By Elaine Simmons
With hot, humid weather comes a plague of mosquitos. We can take steps to reduce mosquito populations without harming “good” critters like bees and butterflies.
- Eliminate standing water. Unfortunately, mosquito larvae can live in as little as one teaspoon of water. Black, ribbed, flexible downspout extenders hold water and are thus a prime culprit, even if they are sloped downhill. Blocked gutters are also a major problem, as are tarps (like on pools or cars), toys, bird baths, trash and recycling bins, watering cans and wheelbarrows, and pots and saucers. Check and empty these sources every two to three days.
- Treat your rain barrel. Rain barrels are great for saving on water, but they are major mosquito breeding grounds. To avoid this, buy mosquito “donuts” or dunks, which last for months, or add ¼ cup of any type of cooking oil to your barrel per week, or secure fine mesh netting to the top with bungee cord.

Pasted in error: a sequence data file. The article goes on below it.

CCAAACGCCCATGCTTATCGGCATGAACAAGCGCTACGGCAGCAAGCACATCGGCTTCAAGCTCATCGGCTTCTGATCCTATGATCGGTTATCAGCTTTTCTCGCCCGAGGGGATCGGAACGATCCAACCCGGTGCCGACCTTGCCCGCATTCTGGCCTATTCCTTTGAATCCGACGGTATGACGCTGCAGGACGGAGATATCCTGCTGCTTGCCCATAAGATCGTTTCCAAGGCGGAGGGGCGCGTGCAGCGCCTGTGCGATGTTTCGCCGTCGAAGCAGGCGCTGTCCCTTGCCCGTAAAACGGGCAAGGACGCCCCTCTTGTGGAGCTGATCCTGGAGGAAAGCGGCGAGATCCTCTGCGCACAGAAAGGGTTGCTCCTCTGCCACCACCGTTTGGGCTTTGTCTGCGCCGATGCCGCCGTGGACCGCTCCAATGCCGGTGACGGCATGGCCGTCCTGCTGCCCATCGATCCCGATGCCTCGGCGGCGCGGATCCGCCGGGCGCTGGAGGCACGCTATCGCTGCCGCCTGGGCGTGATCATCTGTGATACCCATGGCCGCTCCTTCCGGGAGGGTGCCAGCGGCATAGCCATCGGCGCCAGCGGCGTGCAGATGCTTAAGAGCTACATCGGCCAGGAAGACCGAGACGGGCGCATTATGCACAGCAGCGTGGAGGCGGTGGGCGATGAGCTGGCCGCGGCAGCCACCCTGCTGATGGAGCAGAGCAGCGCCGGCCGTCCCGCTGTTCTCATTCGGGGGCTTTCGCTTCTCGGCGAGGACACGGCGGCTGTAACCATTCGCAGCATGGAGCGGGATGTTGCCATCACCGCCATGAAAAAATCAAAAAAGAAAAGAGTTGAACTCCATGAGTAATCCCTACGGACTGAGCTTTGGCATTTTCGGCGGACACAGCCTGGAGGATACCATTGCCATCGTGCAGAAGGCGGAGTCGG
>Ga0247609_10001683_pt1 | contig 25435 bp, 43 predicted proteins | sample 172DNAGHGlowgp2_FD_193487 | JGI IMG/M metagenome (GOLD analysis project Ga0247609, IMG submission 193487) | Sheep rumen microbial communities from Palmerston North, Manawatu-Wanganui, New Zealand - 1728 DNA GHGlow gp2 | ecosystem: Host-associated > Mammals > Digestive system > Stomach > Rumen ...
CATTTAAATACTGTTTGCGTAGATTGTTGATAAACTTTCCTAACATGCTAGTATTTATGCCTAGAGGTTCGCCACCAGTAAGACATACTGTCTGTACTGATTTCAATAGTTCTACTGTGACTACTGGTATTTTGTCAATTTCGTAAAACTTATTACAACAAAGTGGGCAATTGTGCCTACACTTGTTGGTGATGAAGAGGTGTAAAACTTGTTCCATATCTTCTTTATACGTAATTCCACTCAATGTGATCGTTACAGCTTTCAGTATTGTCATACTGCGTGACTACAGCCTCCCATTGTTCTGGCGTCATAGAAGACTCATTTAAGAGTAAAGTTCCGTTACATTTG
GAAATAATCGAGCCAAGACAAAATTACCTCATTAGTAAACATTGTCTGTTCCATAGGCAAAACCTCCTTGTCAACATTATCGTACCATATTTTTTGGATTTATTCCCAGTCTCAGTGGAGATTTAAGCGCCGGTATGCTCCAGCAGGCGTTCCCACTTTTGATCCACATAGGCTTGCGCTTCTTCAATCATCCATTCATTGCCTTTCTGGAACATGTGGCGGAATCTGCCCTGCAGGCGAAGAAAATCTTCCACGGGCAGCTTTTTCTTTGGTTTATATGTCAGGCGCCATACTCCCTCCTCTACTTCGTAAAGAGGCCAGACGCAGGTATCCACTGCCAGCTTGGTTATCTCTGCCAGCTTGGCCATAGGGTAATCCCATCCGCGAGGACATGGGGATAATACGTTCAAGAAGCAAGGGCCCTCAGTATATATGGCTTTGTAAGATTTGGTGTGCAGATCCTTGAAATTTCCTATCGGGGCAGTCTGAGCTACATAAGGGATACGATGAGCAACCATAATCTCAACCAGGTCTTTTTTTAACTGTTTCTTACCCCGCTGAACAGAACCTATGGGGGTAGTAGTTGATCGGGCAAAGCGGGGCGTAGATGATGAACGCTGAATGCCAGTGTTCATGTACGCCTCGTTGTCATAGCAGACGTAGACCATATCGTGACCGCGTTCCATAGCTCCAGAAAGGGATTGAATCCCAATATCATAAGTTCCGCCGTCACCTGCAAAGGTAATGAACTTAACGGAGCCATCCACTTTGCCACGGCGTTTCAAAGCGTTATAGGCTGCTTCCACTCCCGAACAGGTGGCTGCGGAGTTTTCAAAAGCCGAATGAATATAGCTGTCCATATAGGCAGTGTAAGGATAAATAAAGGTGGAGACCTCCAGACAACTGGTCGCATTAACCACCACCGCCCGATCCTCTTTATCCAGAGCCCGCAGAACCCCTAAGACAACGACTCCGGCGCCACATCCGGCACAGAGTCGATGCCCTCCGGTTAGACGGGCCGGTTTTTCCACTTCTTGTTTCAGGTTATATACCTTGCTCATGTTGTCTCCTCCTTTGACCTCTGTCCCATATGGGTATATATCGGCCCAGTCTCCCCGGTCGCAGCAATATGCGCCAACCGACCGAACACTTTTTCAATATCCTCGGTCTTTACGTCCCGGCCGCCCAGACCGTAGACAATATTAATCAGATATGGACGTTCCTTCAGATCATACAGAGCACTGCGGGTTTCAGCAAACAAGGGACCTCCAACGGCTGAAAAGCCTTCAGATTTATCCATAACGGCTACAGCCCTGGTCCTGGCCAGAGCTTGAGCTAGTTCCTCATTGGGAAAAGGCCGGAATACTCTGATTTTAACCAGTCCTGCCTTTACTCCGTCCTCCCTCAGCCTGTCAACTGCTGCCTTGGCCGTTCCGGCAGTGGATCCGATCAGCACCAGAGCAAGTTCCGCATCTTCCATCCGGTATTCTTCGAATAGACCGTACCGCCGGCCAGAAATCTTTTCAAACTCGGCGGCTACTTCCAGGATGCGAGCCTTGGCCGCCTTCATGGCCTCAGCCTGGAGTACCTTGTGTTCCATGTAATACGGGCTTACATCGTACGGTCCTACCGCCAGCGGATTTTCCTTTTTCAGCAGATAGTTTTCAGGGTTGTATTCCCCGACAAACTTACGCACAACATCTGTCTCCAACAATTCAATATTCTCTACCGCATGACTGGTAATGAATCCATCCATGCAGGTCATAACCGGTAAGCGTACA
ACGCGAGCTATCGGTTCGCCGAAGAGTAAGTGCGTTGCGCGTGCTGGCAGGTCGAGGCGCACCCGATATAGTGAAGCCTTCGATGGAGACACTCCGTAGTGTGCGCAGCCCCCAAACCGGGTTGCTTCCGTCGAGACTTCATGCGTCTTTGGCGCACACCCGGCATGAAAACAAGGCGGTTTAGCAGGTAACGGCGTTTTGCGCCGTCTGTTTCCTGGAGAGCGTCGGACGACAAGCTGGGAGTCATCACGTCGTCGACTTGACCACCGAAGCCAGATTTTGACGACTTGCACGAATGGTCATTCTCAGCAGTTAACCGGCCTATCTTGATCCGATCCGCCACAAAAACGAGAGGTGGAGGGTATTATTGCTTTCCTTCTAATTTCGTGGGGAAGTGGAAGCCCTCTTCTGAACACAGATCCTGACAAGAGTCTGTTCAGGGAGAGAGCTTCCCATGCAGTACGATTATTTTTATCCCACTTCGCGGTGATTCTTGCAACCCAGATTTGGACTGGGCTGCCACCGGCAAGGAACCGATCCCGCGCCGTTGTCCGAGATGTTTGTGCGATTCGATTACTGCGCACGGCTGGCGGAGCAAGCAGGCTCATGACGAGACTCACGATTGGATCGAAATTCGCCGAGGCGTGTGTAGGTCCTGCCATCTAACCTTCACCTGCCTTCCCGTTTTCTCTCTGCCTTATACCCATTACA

- Avoid mosquito spraying that harms other bugs. Many companies claim that their insecticide treatments for your yard only harm mosquitoes, but critics disagree, saying that chemicals typically used to cause paralysis and death in mosquitoes (pyrethrins or pyrethroids) kill monarch caterpillars (even weeks after spraying), bees, and fireflies. These chemicals can also kill arthropods, such as spiders and centipedes. Losing these critters means reducing a food source for some birds. Finally, critics claim these insecticides are toxic to certain earthworms.
- Try natural sprays to repel mosquitoes in your yard. Alternatives to insecticides are products such as Garlic Barrier, with its considerable amount of natural sulfur providing a repellent. According to reviews, Garlic Barrier smells extremely strong for 30-60 minutes but then the smell goes away; the repellent lasts several weeks.
- To avoid being bit while outside, cover up and spray yourself with mosquito repellent. The EPA has approved DEET; it’s been around for decades and breaks down quickly, so does not harm the environment. Alternatives to DEET include plant-based products that contain oil of lemon eucalyptus (OLE).
- Finally, use a fan at your outdoor gathering. The fan disperses the carbon dioxide you exhale, so fewer mosquitoes are attracted to you in the first place. Also, mosquitoes are weak fliers and can’t compete with the “wind” from the fan.